“Organochloride compounds (OC) and fetal development”
Organochloride compounds (OC) are chemicals that can naturally occurre, but mostly come from human activity. These compounds are chemically extremely stable; therefore they can persist in the environment long after the compounds had been used. As a consequence of the chemicals’ attractiveness to fat, these compounds remain for long periods of time accumulated in animal and human fatty tissue. OC include dichlorodiphenyltrichloroethane (DDT), widely used as pesticide and polychlorinated-biphenils (PCBs), mainly used in electrical transformers, plastic, paint, and rubber products. These compounds are banned in most of the developed countries since the 70’s and 80’s. However, in countries with endemic malaria the use of DDTs is still not prohibited.
In animal studies, exposure to OCs has been linked to various adverse effects on the developing fetus, such as effects on the nerve, endocrine, immunologic, and reproductive system. Findings related to accidentally high level OCs’ exposure amongst humans are consistent with the results of the animal studies. However, the results related to low-levels of exposure are inconsistent, and difficult to compare because of the heterogeneity between studies.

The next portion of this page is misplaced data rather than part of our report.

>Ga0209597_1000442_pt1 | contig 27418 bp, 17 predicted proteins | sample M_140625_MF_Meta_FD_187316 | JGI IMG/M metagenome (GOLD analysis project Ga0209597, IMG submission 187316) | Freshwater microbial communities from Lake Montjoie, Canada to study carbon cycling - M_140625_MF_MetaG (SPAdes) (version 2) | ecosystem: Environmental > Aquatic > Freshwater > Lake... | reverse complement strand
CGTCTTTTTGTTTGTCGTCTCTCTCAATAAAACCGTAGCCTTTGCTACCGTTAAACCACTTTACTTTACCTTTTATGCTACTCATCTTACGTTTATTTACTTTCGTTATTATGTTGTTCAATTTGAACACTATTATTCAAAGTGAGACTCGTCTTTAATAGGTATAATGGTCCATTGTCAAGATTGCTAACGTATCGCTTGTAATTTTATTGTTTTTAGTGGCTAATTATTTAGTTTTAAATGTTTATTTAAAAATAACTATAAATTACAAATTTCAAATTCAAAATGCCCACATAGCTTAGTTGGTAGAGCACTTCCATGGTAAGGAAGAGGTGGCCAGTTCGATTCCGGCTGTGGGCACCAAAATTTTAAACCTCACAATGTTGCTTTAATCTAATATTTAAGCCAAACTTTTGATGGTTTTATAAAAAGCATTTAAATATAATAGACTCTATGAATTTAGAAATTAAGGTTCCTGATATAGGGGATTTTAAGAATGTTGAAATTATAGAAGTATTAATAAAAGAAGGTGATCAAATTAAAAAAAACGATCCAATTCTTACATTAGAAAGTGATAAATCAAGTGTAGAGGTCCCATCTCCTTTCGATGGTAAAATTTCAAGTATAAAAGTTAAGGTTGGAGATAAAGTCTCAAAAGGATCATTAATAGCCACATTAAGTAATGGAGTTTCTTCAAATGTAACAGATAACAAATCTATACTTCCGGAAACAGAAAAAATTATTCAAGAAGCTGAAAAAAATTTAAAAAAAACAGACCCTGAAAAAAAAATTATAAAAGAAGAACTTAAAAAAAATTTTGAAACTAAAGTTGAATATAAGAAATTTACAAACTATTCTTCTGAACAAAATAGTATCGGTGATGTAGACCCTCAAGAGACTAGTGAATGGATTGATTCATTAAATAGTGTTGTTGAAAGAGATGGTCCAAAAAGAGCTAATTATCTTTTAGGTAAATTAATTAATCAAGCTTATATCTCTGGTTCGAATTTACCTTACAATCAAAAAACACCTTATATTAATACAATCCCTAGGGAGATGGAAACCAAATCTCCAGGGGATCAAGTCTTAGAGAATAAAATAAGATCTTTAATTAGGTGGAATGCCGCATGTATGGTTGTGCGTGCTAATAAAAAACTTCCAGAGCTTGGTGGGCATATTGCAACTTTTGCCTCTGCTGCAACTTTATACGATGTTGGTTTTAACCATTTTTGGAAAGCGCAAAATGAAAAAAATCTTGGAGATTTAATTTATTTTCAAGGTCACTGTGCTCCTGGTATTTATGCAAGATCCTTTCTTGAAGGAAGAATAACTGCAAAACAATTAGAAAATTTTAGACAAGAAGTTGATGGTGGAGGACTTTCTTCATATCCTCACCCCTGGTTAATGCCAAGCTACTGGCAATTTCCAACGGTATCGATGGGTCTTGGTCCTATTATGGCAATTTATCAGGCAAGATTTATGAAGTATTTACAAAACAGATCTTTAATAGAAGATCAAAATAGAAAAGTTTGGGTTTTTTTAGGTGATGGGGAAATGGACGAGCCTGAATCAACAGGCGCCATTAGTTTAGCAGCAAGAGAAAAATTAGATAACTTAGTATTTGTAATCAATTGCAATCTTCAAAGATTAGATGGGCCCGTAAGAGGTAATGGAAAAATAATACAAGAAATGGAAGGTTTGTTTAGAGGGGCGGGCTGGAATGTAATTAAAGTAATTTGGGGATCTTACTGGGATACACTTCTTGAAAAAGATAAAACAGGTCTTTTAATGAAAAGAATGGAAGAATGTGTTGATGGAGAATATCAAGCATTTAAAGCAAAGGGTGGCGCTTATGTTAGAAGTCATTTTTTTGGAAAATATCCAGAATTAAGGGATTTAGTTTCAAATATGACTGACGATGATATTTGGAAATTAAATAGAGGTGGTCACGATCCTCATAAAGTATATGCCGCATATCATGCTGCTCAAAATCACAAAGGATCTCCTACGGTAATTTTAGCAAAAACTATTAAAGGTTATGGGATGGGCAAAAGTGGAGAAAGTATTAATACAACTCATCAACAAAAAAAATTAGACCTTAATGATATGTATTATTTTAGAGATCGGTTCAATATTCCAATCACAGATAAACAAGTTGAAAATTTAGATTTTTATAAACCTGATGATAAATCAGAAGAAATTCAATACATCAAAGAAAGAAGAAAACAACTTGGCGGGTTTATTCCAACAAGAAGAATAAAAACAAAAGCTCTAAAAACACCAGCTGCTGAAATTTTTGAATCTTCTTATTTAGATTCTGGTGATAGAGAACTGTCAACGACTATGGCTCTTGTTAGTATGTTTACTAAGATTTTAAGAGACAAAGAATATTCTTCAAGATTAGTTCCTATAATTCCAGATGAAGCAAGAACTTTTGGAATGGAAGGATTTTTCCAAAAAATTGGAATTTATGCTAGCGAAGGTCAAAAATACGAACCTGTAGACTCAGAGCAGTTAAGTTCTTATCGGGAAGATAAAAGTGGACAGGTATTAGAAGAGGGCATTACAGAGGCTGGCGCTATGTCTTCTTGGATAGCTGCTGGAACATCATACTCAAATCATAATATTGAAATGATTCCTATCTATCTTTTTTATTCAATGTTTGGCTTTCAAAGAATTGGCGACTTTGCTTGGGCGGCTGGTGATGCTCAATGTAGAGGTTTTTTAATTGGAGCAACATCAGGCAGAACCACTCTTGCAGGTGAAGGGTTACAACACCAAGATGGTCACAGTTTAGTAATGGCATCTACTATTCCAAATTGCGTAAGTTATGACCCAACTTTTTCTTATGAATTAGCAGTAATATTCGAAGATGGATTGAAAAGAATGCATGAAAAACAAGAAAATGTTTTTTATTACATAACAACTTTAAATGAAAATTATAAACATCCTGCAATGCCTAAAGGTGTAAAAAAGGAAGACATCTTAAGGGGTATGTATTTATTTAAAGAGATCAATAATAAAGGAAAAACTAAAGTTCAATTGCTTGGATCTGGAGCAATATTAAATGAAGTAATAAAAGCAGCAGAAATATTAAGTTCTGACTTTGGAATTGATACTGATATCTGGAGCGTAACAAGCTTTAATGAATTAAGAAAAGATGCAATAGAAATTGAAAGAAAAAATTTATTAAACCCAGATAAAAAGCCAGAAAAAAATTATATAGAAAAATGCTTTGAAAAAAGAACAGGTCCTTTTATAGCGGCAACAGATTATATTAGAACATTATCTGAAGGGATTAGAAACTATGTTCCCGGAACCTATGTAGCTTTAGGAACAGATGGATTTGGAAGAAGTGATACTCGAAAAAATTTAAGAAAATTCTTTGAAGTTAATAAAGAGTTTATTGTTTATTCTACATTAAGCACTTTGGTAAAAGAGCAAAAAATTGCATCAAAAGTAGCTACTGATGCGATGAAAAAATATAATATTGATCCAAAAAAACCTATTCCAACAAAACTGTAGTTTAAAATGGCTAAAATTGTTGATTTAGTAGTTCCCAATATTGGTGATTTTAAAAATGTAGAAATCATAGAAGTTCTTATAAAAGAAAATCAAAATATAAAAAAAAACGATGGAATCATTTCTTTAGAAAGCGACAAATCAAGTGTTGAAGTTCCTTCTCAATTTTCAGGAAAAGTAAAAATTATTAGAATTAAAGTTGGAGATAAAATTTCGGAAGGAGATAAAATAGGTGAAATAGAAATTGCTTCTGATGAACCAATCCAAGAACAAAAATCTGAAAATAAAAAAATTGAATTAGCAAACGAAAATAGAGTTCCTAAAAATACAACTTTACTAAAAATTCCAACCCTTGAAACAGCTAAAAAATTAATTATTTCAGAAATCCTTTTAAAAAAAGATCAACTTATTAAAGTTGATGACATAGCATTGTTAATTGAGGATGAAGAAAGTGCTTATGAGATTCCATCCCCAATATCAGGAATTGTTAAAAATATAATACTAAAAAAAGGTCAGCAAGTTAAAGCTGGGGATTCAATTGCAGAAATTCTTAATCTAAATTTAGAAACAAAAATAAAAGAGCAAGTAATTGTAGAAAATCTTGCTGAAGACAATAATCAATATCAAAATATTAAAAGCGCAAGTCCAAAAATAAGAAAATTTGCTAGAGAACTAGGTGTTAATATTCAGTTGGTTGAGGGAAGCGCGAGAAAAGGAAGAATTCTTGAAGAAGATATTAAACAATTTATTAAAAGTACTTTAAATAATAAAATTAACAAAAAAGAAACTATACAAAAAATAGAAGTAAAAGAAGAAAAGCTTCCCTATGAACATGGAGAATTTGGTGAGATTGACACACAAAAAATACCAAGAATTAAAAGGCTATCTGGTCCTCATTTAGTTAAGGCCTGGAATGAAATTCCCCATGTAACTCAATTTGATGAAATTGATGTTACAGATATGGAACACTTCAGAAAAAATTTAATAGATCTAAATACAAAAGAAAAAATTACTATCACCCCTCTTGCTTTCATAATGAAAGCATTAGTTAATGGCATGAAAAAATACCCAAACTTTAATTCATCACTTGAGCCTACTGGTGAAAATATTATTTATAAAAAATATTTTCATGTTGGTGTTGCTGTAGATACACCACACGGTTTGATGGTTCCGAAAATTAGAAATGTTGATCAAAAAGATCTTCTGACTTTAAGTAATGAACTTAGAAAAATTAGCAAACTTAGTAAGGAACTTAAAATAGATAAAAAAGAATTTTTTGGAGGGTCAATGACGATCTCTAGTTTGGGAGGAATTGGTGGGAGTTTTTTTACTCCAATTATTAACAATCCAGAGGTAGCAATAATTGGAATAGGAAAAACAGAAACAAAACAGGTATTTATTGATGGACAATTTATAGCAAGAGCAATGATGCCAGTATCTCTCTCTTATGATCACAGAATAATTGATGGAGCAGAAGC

In this study, the investigators analyzed the potential health effects of prenatal exposure to one PCB type, PCB-153, and one of the metabolites of DDT, known as DDE. Particularly, the study focused on the effects of these compounds on birth outcomes, such as the length of the pregnancy and the birth weight of newborns. They included more than 9000 mother-child pairs from European birth cohort studies like the INMA project. The investigators measured the levels of PCB-153 and DDE in maternal blood and breast milk and they the levels of these compounds in the umbilical cord blood of the newborn. They found that newborns with higher umbilical cord blood PCB-153 levels tended to be born with lower birth weight than babies with lower level of umbilical cord blood PCB-153. This association was stronger amongst babies whose mother had been smoking during pregnancy, or belong ethnicities to other than Caucasian. The investigators could not find any association between prenatal exposure to PCB-153 and DDE and the length of the pregnancy.
Overall, the investigators emphasized that prenatal exposure to PCB-153 can influence the growth of the developing baby and that this effect can be strengthened by other exposures occurring during pregnancy, such as maternal smoking. The global regulation of the PCBs’ usage and waste disposal is extremely important in order to prevent the potential hazards on human health and the further contamination of the environment.
Reference: Casas M, et al. Prenatal exposure to PCB-153, p,p’-DDE and birth outcomes in 9000 mother-child pairs: Exposure-response relationship and effect modifiers. Environ Int. 2015 Jan;74:23-31.